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  29. #29
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    Quote Originally Posted by hardmtnbiker View Post
    This frame is pretty much the slackest AM I've ever heard of. Plus you can customize the frame if needed. Super long reach too. https://www.btr-fabrications.com/products/ranger-frame/
    I don't see any sliding dropouts on that frame. How is that a good SS frame?

  30. #30
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    I love my 4 y/o steel Honzo with a 160mm fork. If anything happens to this bike, I'll seek to duplicate it. I ride an XL frame and this is the first steel frame I've ridden that doesn't feel like rubber. And it's heavy -- 7#. Don't care. It's awesome!
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  31. #31
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    Quote Originally Posted by *OneSpeed* View Post
    this makes me cringe. please allow me to clear up some misconceptions about steel.

    {snipped for brevity}

    sorry, just had to get that out. if steel is not your thing that's totally cool, and i get it. it's not for everyone or every frame.
    Well said, and I'd second everything he wrote.

    I don't push the "steel is real" dogma on everyone but for firsthand experience- I was riding a sub-4lb alloy HT frame (On-One ScandAl) with a Reba and Stan's wheels. It weighed about 23.5 lbs.
    I got the chance to buy a new Vassago Jabberwocky frame that weighs *exactly* 6lb. I built it up with the same parts, except for a few things here and there, different stem, swapped spacers, new grips, ect. It weighed in on build day at just a whisper under 26.
    A lot of the geo on those bikes is similar, especially where it matters: ETT, BB drop and CS length.Like within a few mm in most cases. HTA was about 1* slacker on the Jabber. They felt almost identical from the cockpit on the 'down the street' test ride.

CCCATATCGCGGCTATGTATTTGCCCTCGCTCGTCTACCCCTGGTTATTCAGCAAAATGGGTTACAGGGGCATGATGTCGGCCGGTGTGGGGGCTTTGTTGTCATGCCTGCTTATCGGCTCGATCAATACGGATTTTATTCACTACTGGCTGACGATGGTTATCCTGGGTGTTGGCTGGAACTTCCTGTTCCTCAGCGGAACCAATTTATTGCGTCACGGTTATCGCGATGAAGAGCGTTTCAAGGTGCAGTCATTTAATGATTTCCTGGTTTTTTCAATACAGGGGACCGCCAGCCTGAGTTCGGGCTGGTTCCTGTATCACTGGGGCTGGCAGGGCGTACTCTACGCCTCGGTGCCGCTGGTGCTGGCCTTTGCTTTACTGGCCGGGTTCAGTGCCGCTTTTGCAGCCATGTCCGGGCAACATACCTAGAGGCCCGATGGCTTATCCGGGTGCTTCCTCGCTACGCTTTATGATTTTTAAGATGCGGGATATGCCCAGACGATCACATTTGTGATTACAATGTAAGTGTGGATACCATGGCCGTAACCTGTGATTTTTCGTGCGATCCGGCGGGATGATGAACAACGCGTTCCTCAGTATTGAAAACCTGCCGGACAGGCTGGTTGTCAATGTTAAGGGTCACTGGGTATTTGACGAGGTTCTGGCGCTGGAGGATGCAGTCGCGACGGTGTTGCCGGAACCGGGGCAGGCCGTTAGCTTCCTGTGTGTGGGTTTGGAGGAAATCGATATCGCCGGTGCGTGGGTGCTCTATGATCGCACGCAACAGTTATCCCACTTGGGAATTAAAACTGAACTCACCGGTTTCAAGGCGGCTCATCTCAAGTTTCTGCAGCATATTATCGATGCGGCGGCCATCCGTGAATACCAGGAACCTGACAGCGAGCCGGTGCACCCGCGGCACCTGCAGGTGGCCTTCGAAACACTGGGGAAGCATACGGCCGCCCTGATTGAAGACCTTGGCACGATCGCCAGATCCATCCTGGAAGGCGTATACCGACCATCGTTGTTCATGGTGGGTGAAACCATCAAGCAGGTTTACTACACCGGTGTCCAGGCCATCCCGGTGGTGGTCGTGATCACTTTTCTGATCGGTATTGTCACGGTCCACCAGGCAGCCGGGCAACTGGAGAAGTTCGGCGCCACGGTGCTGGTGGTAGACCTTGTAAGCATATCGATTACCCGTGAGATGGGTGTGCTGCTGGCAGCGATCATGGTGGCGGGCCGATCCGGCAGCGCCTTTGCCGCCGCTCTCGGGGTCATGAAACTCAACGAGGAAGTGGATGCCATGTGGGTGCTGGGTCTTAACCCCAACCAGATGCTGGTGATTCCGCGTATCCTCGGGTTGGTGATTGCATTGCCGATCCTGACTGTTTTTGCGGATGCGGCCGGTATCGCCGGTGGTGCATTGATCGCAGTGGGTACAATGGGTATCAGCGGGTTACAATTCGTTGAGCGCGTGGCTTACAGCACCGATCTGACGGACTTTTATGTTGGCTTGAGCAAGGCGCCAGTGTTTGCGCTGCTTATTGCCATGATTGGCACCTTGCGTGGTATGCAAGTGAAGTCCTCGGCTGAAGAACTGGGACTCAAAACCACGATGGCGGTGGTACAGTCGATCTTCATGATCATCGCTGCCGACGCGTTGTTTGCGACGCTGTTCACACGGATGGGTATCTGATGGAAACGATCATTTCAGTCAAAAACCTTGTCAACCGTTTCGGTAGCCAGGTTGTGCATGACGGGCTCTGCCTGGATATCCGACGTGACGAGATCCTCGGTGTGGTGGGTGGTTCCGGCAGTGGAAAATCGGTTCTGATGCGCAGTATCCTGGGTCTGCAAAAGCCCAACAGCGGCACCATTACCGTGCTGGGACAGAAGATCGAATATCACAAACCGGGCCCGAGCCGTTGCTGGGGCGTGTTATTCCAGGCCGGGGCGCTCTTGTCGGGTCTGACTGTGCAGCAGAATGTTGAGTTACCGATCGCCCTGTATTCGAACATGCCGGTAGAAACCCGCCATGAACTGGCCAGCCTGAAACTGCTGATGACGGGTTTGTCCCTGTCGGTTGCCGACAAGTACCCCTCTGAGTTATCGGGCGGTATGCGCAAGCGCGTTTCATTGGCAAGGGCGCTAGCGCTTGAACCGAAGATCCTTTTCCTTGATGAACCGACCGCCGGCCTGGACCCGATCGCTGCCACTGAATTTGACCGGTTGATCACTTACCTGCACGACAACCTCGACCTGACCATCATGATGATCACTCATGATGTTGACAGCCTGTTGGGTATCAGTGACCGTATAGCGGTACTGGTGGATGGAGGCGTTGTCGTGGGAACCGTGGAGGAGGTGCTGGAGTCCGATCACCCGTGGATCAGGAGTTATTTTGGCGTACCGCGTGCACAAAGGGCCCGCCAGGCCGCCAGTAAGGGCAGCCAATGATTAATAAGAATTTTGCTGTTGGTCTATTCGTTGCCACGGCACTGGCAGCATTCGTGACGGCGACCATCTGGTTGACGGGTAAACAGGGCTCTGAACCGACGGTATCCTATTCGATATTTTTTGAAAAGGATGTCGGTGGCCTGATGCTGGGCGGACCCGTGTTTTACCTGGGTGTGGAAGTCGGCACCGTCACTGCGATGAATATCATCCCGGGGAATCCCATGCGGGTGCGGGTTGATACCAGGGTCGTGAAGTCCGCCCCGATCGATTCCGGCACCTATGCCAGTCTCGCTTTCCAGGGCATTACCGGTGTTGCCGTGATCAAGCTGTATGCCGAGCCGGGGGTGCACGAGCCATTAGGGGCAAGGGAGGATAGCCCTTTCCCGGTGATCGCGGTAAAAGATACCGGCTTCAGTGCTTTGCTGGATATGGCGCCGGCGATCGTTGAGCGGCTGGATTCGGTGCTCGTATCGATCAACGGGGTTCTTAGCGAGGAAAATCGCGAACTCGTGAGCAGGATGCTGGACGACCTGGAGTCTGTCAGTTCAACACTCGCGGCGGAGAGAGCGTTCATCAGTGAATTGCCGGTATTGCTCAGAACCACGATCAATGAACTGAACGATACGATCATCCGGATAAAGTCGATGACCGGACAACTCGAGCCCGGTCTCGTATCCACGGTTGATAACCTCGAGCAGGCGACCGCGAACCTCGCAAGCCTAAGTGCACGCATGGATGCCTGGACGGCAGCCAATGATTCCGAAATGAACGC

On the trail, the Vassago is a *MUCH* better riding bike. It climbs better, it descends better. It's much less fatiguing on the body when you're in the saddle for 4+ hours.

    TL;DR- IMO, ride quality far outweighs frame weight for a hardtail where ride quality is actually felt on every rock, root, and bump.
    Donít modify the trail to match your skills, modify your skills to match the trails.

  32. #32
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    there's a new SC Chameleon about to drop with sliders. aluminum. stealth cable routing. boost. 27.5+.

  33. #33
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    Soma Valhallen. Hard to find details about this frame, but a teaser or two has shown up on Soma's Facebook page. Looks rowdy. Knowing Soma, it will most likely have sliders. All they seem to hav revealed so far is that the headtube will be 68+ and Boost-ready. looks like a B+ with a fat seat tube to accommodate a variety of dropper posts.

    "AM" Singlespeed Recommendations?-16300366_1211919258886574_520940184828803726_o.jpg
    Last edited by mack_turtle; 02-13-2017 at 02:31 PM.

  34. #34
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    Nice, I like the Somas. I considered the Sandworm, but the weight was on the heavy side. Any deets on the BB shell, hopefully threaded?

    Facebook holdout...
    I don't know why,... it's just MUSS easier to pedal than the other ones.

  35. #35
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    This is my third Canfield Nimble 9. Great bikes.

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  36. #36
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    Quote Originally Posted by dubthang View Post
    This is my third Canfield Nimble 9. Great bikes.

    Click image for larger version.